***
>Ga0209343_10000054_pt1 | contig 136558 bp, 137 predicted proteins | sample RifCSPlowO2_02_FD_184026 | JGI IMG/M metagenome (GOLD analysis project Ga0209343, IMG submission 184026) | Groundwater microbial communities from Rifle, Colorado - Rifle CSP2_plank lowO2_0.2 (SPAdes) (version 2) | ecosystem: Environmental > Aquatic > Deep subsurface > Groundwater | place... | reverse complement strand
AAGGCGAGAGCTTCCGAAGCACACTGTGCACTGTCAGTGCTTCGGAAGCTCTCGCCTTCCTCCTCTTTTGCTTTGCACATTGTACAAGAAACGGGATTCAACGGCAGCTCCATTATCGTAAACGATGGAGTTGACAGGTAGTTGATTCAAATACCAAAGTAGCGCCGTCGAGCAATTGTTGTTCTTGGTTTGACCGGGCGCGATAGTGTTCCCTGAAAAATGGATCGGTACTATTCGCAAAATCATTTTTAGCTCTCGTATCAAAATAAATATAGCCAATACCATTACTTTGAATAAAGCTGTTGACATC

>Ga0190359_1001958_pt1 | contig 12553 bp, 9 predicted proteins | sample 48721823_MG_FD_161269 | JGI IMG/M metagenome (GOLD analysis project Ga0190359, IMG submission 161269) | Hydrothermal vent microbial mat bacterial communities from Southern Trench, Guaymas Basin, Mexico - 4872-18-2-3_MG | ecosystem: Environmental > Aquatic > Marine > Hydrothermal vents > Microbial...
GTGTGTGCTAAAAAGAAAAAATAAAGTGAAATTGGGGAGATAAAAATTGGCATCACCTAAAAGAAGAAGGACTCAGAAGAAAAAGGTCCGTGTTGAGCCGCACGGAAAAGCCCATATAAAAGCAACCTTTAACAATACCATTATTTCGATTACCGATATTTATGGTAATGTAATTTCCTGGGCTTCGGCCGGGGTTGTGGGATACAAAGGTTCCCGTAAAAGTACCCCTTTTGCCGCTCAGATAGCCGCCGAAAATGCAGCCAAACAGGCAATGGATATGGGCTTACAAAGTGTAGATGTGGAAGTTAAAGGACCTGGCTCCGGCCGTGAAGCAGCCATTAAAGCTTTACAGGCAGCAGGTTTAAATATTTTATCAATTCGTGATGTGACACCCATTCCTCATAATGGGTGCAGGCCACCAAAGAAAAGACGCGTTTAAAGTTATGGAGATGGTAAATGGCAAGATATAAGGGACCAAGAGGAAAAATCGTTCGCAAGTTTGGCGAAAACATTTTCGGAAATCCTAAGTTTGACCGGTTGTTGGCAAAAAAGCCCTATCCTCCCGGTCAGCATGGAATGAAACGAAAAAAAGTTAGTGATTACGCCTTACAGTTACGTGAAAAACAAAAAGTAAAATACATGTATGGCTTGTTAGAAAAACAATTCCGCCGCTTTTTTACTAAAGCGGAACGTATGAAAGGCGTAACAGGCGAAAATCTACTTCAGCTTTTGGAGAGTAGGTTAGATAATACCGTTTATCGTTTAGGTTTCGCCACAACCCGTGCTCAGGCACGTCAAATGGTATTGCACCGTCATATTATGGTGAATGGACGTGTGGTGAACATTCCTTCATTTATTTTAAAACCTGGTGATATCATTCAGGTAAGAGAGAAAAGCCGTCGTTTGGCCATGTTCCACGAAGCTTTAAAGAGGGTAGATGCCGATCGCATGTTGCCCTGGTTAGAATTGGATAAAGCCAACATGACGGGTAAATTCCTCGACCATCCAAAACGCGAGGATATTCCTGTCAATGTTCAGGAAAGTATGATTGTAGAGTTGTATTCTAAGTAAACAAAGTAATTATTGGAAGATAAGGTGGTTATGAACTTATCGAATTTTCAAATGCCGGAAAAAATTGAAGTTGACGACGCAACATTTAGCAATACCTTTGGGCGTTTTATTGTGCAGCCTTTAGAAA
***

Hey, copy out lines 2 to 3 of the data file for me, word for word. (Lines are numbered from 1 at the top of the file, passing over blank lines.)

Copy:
AAGGCGAGAGCTTCCGAAGCACACTGTGCACTGTCAGTGCTTCGGAAGCTCTCGCCTTCCTCCTCTTTTGCTTTGCACATTGTACAAGAAACGGGATTCAACGGCAGCTCCATTATCGTAAACGATGGAGTTGACAGGTAGTTGATTCAAATACCAAAGTAGCGCCGTCGAGCAATTGTTGTTCTTGGTTTGACCGGGCGCGATAGTGTTCCCTGAAAAATGGATCGGTACTATTCGCAAAATCATTTTTAGCTCTCGTATCAAAATAAATATAGCCAATACCATTACTTTGAATAAAGCTGTTGACATC

>Ga0190359_1001958_pt1 | contig 12553 bp, 9 predicted proteins | sample 48721823_MG_FD_161269 | JGI IMG/M metagenome (GOLD analysis project Ga0190359, IMG submission 161269) | Hydrothermal vent microbial mat bacterial communities from Southern Trench, Guaymas Basin, Mexico - 4872-18-2-3_MG | ecosystem: Environmental > Aquatic > Marine > Hydrothermal vents > Microbial...